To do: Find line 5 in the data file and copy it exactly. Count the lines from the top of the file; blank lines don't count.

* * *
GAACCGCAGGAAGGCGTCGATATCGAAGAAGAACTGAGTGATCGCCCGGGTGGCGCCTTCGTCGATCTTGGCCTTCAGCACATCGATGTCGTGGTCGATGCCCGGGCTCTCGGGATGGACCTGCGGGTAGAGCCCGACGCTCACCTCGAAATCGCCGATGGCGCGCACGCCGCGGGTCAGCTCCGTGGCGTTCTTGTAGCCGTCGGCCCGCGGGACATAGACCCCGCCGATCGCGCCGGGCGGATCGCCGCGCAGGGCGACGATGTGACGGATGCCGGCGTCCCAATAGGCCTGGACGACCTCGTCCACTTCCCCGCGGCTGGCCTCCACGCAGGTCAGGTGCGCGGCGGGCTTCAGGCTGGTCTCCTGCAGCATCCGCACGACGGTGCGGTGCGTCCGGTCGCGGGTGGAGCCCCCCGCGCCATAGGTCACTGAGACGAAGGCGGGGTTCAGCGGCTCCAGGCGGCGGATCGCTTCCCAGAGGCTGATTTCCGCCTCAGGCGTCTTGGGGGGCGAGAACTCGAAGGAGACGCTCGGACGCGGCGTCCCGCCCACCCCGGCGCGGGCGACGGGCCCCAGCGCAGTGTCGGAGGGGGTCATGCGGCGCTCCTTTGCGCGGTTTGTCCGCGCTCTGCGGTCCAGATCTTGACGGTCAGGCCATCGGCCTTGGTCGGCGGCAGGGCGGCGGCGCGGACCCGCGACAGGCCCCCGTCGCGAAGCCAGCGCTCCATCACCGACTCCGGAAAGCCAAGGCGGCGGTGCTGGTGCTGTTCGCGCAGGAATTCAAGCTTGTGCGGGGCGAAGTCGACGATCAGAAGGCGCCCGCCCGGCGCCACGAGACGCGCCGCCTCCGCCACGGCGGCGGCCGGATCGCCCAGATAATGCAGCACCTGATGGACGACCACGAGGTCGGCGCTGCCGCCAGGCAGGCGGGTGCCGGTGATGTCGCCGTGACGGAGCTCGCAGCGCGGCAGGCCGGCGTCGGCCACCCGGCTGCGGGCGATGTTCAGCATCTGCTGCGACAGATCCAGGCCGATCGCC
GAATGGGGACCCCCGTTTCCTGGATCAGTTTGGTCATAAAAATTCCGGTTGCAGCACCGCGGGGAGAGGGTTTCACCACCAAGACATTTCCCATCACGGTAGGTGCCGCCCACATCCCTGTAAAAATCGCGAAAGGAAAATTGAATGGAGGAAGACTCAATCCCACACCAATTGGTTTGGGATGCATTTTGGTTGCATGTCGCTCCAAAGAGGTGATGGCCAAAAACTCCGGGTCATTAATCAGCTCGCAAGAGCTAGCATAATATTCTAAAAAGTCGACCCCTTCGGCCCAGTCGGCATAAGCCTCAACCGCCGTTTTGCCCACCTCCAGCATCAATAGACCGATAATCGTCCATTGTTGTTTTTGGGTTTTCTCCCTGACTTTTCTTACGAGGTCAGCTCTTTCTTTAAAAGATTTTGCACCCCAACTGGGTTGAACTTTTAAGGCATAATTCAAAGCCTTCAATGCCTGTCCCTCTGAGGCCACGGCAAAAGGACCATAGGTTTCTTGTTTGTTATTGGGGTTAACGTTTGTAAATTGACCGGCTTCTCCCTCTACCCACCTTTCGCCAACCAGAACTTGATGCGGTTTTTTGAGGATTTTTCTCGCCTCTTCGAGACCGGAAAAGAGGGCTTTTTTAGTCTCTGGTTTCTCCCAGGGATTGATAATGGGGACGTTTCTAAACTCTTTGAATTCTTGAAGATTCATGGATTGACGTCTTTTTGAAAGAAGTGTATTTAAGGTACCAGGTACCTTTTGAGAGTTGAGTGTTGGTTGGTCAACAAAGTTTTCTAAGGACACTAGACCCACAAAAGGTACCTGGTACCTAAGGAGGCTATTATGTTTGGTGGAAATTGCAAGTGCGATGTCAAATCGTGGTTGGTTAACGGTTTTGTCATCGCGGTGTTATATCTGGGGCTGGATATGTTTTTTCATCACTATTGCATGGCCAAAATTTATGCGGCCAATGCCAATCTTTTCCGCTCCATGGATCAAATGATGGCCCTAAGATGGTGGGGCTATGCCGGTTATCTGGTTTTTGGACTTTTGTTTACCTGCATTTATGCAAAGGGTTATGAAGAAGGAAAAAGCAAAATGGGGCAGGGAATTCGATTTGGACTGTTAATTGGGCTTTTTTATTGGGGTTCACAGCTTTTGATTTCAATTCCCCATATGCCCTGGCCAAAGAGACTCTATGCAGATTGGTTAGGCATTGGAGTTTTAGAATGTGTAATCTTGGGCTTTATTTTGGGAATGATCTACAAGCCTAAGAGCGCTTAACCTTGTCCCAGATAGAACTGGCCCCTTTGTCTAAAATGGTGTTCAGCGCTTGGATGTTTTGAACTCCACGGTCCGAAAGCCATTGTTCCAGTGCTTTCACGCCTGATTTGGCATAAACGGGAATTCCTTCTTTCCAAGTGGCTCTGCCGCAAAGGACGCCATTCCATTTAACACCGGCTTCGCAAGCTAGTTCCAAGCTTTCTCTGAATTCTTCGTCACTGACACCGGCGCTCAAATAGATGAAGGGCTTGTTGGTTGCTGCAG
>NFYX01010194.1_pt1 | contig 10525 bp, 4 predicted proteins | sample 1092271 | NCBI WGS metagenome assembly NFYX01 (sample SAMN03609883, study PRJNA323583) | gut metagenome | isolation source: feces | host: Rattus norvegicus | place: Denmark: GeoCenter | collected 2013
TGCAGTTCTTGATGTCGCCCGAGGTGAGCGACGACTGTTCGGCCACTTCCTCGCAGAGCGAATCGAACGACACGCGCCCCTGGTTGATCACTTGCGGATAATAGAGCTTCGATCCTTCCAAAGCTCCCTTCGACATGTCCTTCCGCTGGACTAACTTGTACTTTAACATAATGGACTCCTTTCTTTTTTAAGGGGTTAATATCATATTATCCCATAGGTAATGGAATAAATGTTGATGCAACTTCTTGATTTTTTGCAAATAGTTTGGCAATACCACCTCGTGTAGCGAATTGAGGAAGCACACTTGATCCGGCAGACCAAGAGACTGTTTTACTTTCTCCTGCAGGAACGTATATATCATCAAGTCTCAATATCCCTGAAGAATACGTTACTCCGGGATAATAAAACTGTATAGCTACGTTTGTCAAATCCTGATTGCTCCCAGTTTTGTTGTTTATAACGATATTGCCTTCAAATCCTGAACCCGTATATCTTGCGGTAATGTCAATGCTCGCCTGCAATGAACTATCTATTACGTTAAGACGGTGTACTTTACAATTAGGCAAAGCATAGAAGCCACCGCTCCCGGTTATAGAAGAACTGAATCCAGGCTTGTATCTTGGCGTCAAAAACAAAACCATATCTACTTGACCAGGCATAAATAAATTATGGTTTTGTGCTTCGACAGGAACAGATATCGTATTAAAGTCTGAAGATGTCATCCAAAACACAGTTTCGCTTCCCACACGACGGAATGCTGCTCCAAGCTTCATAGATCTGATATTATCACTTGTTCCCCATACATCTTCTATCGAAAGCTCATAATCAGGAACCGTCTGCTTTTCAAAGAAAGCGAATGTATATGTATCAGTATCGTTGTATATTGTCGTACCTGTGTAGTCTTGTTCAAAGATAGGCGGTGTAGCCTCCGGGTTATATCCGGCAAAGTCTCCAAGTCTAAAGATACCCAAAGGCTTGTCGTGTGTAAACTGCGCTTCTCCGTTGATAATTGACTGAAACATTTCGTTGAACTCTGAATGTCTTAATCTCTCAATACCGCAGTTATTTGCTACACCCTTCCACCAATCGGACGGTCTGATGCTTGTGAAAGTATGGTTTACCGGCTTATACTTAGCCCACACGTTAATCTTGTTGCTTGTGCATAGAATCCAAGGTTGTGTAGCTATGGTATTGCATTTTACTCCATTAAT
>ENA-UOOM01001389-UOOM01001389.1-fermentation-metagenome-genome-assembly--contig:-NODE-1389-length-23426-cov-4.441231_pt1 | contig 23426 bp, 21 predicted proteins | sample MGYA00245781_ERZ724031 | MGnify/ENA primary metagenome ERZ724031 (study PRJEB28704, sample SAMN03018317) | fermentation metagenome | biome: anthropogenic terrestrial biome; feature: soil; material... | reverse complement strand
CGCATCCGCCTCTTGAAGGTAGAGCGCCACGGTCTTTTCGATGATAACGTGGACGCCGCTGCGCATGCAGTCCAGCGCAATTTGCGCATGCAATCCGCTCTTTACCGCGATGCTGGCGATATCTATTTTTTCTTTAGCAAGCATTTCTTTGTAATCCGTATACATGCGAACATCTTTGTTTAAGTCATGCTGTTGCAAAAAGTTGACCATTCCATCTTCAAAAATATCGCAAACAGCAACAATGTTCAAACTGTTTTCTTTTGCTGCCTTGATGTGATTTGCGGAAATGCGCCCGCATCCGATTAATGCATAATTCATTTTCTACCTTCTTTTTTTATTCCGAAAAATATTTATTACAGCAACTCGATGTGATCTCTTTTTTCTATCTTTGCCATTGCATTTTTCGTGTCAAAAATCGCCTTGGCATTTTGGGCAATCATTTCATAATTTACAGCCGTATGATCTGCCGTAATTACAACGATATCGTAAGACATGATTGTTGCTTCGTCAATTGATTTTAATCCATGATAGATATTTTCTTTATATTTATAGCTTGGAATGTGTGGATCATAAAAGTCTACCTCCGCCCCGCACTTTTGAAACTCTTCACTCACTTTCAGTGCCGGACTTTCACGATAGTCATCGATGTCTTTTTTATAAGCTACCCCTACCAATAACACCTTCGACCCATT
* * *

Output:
>ENA-UOOM01001389-UOOM01001389.1-fermentation-metagenome-genome-assembly--contig:-NODE-1389-length-23426-cov-4.441231_pt1 | contig 23426 bp, 21 predicted proteins | sample MGYA00245781_ERZ724031 | MGnify/ENA primary metagenome ERZ724031 (study PRJEB28704, sample SAMN03018317) | fermentation metagenome | biome: anthropogenic terrestrial biome; feature: soil; material... | reverse complement strand